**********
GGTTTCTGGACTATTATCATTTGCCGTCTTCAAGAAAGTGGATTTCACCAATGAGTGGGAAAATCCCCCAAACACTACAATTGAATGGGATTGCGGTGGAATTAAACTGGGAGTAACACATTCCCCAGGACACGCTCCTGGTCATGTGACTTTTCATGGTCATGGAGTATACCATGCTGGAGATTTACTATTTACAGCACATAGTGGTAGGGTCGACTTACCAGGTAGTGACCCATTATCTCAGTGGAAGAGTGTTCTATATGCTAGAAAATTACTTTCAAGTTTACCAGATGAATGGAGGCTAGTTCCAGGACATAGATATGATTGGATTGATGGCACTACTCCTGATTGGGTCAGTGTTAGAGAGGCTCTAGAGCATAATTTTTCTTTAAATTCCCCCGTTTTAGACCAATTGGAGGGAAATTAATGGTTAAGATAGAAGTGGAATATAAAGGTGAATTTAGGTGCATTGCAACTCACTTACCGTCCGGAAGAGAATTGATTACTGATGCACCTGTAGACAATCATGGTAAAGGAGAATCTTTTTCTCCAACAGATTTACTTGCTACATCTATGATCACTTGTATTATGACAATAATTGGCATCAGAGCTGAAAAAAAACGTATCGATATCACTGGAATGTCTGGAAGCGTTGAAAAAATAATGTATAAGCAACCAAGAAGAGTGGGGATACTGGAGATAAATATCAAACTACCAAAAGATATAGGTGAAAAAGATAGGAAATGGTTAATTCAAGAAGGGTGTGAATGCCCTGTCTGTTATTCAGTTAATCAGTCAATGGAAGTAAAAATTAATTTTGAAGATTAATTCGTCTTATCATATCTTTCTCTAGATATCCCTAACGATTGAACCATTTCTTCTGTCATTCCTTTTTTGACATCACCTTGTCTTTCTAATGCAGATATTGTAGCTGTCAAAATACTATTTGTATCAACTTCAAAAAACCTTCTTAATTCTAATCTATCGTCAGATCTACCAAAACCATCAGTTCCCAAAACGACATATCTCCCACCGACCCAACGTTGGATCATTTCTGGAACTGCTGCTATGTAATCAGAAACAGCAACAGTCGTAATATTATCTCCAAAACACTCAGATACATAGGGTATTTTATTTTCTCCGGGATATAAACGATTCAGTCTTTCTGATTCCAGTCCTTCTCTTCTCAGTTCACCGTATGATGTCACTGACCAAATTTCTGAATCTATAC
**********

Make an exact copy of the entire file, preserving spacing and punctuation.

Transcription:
GGTTTCTGGACTATTATCATTTGCCGTCTTCAAGAAAGTGGATTTCACCAATGAGTGGGAAAATCCCCCAAACACTACAATTGAATGGGATTGCGGTGGAATTAAACTGGGAGTAACACATTCCCCAGGACACGCTCCTGGTCATGTGACTTTTCATGGTCATGGAGTATACCATGCTGGAGATTTACTATTTACAGCACATAGTGGTAGGGTCGACTTACCAGGTAGTGACCCATTATCTCAGTGGAAGAGTGTTCTATATGCTAGAAAATTACTTTCAAGTTTACCAGATGAATGGAGGCTAGTTCCAGGACATAGATATGATTGGATTGATGGCACTACTCCTGATTGGGTCAGTGTTAGAGAGGCTCTAGAGCATAATTTTTCTTTAAATTCCCCCGTTTTAGACCAATTGGAGGGAAATTAATGGTTAAGATAGAAGTGGAATATAAAGGTGAATTTAGGTGCATTGCAACTCACTTACCGTCCGGAAGAGAATTGATTACTGATGCACCTGTAGACAATCATGGTAAAGGAGAATCTTTTTCTCCAACAGATTTACTTGCTACATCTATGATCACTTGTATTATGACAATAATTGGCATCAGAGCTGAAAAAAAACGTATCGATATCACTGGAATGTCTGGAAGCGTTGAAAAAATAATGTATAAGCAACCAAGAAGAGTGGGGATACTGGAGATAAATATCAAACTACCAAAAGATATAGGTGAAAAAGATAGGAAATGGTTAATTCAAGAAGGGTGTGAATGCCCTGTCTGTTATTCAGTTAATCAGTCAATGGAAGTAAAAATTAATTTTGAAGATTAATTCGTCTTATCATATCTTTCTCTAGATATCCCTAACGATTGAACCATTTCTTCTGTCATTCCTTTTTTGACATCACCTTGTCTTTCTAATGCAGATATTGTAGCTGTCAAAATACTATTTGTATCAACTTCAAAAAACCTTCTTAATTCTAATCTATCGTCAGATCTACCAAAACCATCAGTTCCCAAAACGACATATCTCCCACCGACCCAACGTTGGATCATTTCTGGAACTGCTGCTATGTAATCAGAAACAGCAACAGTCGTAATATTATCTCCAAAACACTCAGATACATAGGGTATTTTATTTTCTCCGGGATATAAACGATTCAGTCTTTCTGATTCCAGTCCTTCTCTTCTCAGTTCACCGTATGATGTCACTGACCAAATTTCTGAATCTATAC